Small farmers and hobby farm owners consistently rate sustainability of their property as one of the most important factors to consider. 'Sustainability' is a term that tends to be used loosely. It can mean very different things to different people.
What is sustainability in farming?
For some small farm owners, it may simply mean having the opportunity to become more connected with nature. Having sufficient area for a large vegetable garden and a few acres to rear and care for a few farm animals is a pleasure denied to most Australians, given our predominantly urban lifestyle.
For others, it can mean much more, giving them an opportunity to live a lifestyle that reflects their beliefs and attitudes. This might include having the opportunity to choose the type of house they live in, how they use energy, water and other resources, what food they grow, what fertilisers and pest control inputs are used, how they treat animals reared for food and how they interact with and impact on the immediate environment around them. It can also give them an opportunity to be in control of how they make a living and connect with a community.
Sustainability – a definition
There are varying definitions for sustainability, and most include elements of the environment, economy and society. One of the best definitions I've encountered is also one of the simplest:
'Sustainability is the capacity to endure; economically, socially, and environmentally.'
This definition makes is apparent that sustainability is not just about the environment, it is also about people and money. It also implies that to be sustainable the effects must be long term, which I believe should be taken to mean being capable of lasting at least from one generation to the next.
The definition further implies that if something is environmentally favourable but not economically feasible or socially acceptable, then it cannot really claim to be sustainable.
Limitations to farm sustainability in Australia
Before you decide to embrace small farm sustainability 'boots and all', it is important to have a good awareness of factors that are arguably unique to Australia, which are likely to impact on your efforts.
Australia is incredibly vast in size, traversing several time zones and distinctly different climatic areas. It encompasses several different landscapes varying from tropical rainforest to extremely dry desert with the vast majority of land being of the semi-arid 'outback' type. Within these landscapes, extremes of weather are common, both in temperature and rainfall. Long periods of drought, with the possibility of occasional but extensive flooding, are an expected norm in many localities.
Geologically, Australia is earth's oldest continent and as such has some of the world’s poorest soils in terms of fertility. Alternative farming methods that rely on 'activating' or 'releasing' nutrients in such situations are likely to have poor prospects for success.
Ecosystems that have evolved in Australia's landscapes are often fragile and vulnerable to damage from farming activities, conventional or otherwise. Unfortunately, historically, our farming track record has not been good in this respect.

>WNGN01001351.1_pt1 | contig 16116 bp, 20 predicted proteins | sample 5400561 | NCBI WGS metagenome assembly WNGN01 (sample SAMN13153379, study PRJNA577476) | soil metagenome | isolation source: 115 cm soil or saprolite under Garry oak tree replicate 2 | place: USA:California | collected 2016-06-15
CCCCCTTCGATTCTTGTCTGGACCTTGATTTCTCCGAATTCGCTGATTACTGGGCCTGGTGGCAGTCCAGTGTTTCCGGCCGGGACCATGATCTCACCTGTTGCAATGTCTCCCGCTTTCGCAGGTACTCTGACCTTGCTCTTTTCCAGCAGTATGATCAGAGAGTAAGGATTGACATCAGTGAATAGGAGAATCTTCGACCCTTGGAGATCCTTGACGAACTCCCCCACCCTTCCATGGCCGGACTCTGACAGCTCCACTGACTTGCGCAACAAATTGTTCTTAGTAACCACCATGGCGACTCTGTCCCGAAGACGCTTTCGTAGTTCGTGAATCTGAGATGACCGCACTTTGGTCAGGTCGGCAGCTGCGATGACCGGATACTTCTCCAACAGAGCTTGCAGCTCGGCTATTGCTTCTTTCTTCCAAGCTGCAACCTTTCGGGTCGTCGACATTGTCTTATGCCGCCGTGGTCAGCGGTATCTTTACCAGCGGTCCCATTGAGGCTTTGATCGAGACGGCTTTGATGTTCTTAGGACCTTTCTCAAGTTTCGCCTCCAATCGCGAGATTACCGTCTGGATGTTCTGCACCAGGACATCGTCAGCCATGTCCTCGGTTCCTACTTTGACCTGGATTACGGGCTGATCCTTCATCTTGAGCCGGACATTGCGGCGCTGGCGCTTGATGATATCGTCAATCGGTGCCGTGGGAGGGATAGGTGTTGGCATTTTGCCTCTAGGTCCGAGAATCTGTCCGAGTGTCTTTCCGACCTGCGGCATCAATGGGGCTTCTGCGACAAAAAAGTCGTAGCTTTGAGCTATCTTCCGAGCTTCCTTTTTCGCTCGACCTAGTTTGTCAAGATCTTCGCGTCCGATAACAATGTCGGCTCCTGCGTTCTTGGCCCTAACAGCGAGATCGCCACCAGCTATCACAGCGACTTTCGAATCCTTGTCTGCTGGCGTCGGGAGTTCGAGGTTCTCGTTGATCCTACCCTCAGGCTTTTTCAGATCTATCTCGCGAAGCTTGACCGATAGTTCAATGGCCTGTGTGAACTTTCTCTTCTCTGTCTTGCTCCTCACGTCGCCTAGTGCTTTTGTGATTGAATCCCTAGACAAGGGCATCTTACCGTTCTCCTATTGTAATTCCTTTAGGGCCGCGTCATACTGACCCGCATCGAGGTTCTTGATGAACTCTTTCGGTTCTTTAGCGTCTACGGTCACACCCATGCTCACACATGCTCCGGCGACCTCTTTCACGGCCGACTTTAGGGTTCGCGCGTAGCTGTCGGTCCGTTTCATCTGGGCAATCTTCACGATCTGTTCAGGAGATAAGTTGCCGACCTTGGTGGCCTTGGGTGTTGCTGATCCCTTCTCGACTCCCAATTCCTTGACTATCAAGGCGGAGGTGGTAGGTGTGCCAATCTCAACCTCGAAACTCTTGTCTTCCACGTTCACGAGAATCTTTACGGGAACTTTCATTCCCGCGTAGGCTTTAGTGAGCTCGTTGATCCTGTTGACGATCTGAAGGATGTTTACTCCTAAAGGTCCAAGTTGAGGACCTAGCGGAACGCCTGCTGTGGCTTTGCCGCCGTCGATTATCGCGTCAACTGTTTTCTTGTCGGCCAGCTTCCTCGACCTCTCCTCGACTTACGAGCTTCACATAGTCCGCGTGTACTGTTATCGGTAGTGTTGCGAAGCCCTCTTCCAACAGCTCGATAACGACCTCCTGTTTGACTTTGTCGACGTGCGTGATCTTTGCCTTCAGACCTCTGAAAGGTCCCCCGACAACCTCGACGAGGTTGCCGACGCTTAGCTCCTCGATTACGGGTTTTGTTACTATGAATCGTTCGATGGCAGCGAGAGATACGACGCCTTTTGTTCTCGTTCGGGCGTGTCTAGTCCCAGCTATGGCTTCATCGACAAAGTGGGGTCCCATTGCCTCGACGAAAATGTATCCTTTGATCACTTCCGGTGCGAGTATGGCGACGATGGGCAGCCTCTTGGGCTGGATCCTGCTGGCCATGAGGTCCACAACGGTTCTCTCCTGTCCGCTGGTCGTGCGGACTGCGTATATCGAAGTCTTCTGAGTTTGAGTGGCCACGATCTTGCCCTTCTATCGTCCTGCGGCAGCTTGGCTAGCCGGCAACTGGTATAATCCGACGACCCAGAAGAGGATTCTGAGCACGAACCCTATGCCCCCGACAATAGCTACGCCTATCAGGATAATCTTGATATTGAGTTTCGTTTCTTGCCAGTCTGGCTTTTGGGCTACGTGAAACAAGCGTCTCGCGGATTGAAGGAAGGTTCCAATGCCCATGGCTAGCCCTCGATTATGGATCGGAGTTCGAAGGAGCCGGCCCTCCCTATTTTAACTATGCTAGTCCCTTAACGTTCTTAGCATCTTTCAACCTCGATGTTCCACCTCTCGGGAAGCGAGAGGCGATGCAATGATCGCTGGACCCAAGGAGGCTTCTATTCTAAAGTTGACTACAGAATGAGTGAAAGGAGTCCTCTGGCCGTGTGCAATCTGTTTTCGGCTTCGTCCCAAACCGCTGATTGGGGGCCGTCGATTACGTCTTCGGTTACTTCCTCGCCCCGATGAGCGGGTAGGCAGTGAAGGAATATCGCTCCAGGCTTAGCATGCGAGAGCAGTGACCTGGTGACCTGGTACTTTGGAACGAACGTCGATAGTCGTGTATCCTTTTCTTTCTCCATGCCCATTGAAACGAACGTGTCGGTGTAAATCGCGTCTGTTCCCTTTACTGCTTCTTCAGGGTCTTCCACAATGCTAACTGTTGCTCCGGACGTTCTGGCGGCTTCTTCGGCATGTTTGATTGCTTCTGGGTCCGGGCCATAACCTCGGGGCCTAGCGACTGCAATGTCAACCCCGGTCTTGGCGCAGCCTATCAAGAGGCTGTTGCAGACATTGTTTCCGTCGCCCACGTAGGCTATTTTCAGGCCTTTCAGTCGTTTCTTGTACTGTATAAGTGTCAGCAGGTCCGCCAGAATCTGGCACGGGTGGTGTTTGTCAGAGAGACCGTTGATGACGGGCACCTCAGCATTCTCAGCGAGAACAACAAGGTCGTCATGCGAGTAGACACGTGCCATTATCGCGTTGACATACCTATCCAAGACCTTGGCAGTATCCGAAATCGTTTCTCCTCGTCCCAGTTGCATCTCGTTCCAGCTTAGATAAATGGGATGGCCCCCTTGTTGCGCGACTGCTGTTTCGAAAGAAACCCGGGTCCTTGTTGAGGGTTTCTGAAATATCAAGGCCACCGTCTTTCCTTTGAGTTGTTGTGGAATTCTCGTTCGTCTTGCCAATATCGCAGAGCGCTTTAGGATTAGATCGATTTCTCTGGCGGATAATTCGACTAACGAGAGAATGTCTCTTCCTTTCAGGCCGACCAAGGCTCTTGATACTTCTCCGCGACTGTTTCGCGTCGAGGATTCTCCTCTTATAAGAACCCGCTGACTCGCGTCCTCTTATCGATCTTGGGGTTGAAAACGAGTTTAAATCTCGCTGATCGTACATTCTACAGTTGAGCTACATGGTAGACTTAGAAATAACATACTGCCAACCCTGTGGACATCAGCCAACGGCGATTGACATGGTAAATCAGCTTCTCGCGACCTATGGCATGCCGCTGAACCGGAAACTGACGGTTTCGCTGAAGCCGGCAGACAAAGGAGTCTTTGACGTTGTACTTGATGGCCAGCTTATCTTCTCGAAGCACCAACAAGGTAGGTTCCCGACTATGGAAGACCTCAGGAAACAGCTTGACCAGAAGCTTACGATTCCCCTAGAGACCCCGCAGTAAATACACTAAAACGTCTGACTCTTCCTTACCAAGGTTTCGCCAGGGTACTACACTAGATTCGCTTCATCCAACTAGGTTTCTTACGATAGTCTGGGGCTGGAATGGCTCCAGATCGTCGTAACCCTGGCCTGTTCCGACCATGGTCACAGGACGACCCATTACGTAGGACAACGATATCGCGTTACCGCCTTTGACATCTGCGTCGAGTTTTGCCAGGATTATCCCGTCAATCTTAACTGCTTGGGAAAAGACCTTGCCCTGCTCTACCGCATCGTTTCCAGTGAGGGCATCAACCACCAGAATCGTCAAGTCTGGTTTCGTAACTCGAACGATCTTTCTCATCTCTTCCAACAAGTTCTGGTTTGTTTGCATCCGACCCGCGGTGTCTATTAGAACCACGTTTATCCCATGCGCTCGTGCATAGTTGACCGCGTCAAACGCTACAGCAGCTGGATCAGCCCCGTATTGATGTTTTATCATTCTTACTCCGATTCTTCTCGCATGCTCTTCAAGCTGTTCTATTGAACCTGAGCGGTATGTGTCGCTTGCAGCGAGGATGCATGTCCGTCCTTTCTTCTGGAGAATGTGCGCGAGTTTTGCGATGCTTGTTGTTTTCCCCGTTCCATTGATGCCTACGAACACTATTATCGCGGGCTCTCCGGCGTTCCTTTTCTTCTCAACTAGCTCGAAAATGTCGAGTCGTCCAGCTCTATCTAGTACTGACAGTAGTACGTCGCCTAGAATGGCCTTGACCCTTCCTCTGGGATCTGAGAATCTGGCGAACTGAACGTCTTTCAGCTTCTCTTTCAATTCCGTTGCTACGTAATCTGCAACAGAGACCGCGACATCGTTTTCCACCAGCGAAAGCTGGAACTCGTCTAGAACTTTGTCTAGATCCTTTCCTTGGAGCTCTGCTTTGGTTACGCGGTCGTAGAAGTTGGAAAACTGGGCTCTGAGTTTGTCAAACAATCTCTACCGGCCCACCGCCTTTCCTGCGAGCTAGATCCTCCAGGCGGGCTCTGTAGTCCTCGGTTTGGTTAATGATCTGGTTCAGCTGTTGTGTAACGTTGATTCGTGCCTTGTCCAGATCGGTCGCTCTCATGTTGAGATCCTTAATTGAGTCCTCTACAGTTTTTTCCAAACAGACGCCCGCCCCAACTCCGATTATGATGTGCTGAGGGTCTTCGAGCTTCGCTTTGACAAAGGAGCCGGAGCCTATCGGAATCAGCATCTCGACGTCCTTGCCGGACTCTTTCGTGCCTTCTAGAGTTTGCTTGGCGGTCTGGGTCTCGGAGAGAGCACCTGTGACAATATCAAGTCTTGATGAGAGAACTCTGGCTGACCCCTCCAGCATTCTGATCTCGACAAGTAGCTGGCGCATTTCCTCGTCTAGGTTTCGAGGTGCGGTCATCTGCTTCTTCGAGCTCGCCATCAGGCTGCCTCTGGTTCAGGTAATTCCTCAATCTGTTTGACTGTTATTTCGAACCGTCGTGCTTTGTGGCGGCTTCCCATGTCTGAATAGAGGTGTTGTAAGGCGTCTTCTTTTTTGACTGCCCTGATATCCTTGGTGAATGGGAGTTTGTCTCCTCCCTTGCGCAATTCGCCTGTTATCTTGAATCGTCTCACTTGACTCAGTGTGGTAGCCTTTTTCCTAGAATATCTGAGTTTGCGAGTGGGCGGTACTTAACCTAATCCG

Australia also has unique characteristics when it comes to its population distribution. Almost 90% of Australia's population is urbanised with over 80% living in just one percent of the continent's area. Of this, the vast majority lies within the coastal strip stretching between Brisbane and Adelaide. Around 80% of the continent contains just 3% of our population. This has obvious implications to the distances required for small farms to access markets and services and therefore to decisions regarding where to live and farm.
Taking information on sustainable farming practices from other countries and applying them without first considering Australia's own special characteristics and needs could lead to a lot of costly mistakes and disappointment.
Traditional versus alternative farming
Traditionally, alternative farming practices such as organic, biological, biodynamic and permaculture have been associated with sustainability, probably because these are regarded as being more environmentally friendly than conventional modern farming practices. While this might often be the case, remember that these activities must also be economically and socially acceptable – and enduring. In some situations this might be difficult using just alternative farming methods; it could well be that an integrated approach harnessing both conventional and alternative farming aspects result in more sustainable results.
In future articles I intend to explore the basis to many of these alternative types of farming as well as look at other opportunities for small farm sustainability. These may include developments in renewable energy, water, soil, land care and native habitat conservation techniques, alternative building materials and so on. I will also examine and discuss possible income opportunities that fall within the sustainability paradigm, including those of carbon farming, small farm supplier co-operatives, supplying farmer markets, and engaging the local community through buying and selling locally.
|The author, Roger Martyn has spent 20 plus years working in agriculture and horticulture since graduating from Massey University with an Agricultural Science degree. He has helped many farmers improve their farm productivity and profitability as well as often increasing the enjoyment they got out of farming.|